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NATO Chief Urges Transparency Ahead Of Belarus War Games


NATO To 'Watch Closely' As Russia Holds Large-Scale War Games
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NATO Secretary-General Jens Stoltenberg has urged Moscow to meet its international commitments to be fully transparent about war games planned for next month in Belarus and western Russia.

"We are going to be watching very closely the course of these exercises," Stoltenberg told journalists in Warsaw on August 25 following talks with Polish Prime Minister Beata Szydlo.

He was referring to the Zapad 2017 joint Belarusian-Russian military exercises that are expected to take place September 14-20.

"All nations have the right to exercise their forces, but nations should also respect their commitments to transparency," Stoltenberg said.

NATO’s secretary-general said that "predictability, transparency, is especially important when we have increased military activity along our borders."

Russia has dismissed concerns over the drills.

Stoltenberg wrapped up his trip to Poland by visiting troops contributing to NATO's enhanced Forward Presence at a military training facility headquarters in Orzysz, 60 kilometers from the border with Kaliningrad, a Russian exclave on the Baltic Sea that borders Poland and Lithuania.

NATO has deployed four multinational battalion-size battlegroups to Poland and the three Baltic states -- Estonia, Latvia, and Lithuania -- to protect and reassure Eastern European member states that are worried about increasingly aggressive moves by Russia following its annexation of Ukraine’s Crimea region in March 2014 and its continued support for separatists in the country’s east.

Stoltenberg told Polish Defense Minister Antoni Macierewicz in Orzysz that the four battlegroups showed "NATO's resolve, NATO's unity" and also sent a "strong message of deterrence," according to the alliance's press office.

"We send a clear signal that an attack on one ally will be regarded as an attack on the whole alliance," he added.

Earlier in Warsaw, Stoltenberg insisted that the troops were deployed to Poland and the Baltic states "to prevent conflict, not to provoke conflict," denying Moscow's repeated accusation that NATO has a Cold War, confrontational mentality toward Russia.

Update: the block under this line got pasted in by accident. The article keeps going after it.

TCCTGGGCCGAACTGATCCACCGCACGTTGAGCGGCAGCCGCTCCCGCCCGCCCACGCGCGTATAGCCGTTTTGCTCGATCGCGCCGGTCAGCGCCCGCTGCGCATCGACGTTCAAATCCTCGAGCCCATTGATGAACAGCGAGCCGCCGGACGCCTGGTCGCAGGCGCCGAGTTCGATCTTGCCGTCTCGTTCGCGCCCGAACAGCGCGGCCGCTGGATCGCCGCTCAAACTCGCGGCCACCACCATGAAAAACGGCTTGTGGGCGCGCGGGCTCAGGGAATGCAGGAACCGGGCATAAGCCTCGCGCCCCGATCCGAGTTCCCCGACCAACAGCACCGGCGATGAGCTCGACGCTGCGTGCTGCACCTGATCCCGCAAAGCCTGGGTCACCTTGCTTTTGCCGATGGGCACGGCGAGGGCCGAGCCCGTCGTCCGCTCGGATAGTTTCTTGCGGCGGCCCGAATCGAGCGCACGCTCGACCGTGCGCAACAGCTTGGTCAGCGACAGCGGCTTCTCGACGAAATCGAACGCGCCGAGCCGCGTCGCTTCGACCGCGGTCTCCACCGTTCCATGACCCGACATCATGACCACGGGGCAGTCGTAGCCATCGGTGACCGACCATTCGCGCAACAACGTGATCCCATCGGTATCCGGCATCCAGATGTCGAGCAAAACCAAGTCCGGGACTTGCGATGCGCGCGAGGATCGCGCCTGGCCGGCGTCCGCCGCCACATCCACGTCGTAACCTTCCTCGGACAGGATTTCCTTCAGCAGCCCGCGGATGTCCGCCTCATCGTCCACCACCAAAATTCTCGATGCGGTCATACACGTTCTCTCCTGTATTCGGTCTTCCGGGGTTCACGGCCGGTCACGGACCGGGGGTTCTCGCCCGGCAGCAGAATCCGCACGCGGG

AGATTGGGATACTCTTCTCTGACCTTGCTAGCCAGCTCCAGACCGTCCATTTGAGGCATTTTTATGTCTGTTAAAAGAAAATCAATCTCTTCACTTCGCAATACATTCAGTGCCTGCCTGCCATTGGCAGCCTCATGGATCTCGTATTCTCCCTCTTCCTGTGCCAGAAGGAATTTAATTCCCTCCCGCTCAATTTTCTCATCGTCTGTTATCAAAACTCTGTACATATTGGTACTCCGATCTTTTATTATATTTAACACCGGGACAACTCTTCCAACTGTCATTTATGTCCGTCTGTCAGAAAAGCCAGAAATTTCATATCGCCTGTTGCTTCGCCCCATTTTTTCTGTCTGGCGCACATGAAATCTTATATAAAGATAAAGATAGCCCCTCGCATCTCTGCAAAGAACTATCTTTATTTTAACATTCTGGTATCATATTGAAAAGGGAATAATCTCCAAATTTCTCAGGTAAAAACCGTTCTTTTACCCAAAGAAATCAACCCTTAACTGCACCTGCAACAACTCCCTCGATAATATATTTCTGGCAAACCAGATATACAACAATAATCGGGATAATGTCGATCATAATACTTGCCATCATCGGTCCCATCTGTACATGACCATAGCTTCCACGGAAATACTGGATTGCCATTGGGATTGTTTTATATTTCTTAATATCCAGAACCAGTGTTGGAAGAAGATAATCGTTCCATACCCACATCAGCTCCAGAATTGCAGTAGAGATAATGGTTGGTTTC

"When tensions run high, dialogue is even more important," he also said. "That's why NATO has always kept channels of communication open with Russia."

At last month's meeting of the NATO-Russia Council -- a forum intended to prevent tensions from escalating -- the alliance and Moscow briefed one another on upcoming military exercises -- NATO's Exercise Trident Javelin 2017 and Russia's Zapad 2017.

Under Organization for Security and Cooperation in Europe (OSCE) rules known as the Vienna Document, states conducting maneuvers involving more than 13,000 troops must notify other nations in advance and be open to observers.

Belarus has said Zapad 2017 involves 12,700 troops -- just under the limit. But NATO members suspect many more troops will end up participating.

Belarus earlier this week said it invited observers from seven countries to the drills.

In an interview with AP on August 24, Stoltenberg said that NATO will send two experts in response to Minsk's offer, adding that this is not enough.

He also said that Russia is using "loopholes" to minimize the number of NATO personnel allowed to observe the exercises.

NATO routinely invites Russia to watch its war games as a confidence-building measure, Stoltenberg told AP, but "Russia has never, since the end of the Cold War, invited any NATO ally to observe any of their exercises."

Speaking to the Rossia-24 news channel on August 24, Russian Deputy Defense Minister Aleksandr Fomin described Zapad 2017 as "a regular, routine joint exercise."

"It is not aggression, as some countries see it," Fomin added. "I do not see any reason to be afraid. Everything, as usual, will be open and friendly."

A NATO official earlier this week told RFE/RL that greater transparency is important to "prevent misperceptions and miscalculations" in response to military exercises.

Russia and Belarus are choosing a "selective approach" to transparency that does not provide observers with opportunities to talk to individual soldiers about the exercises or conduct overflights, this official said.

Lithuanian Defense Minister Raimundas Karoblis warned in June that Moscow might use the maneuvers as cover for an aggressive troop buildup on NATO's eastern flank.

Karoblis said his government estimated that 100,000 Russian troops would be involved in the exercises, rather than the official 12,700.

With reporting by Reuters, AP, Interfax, and Richard Jozwiak in Brussels
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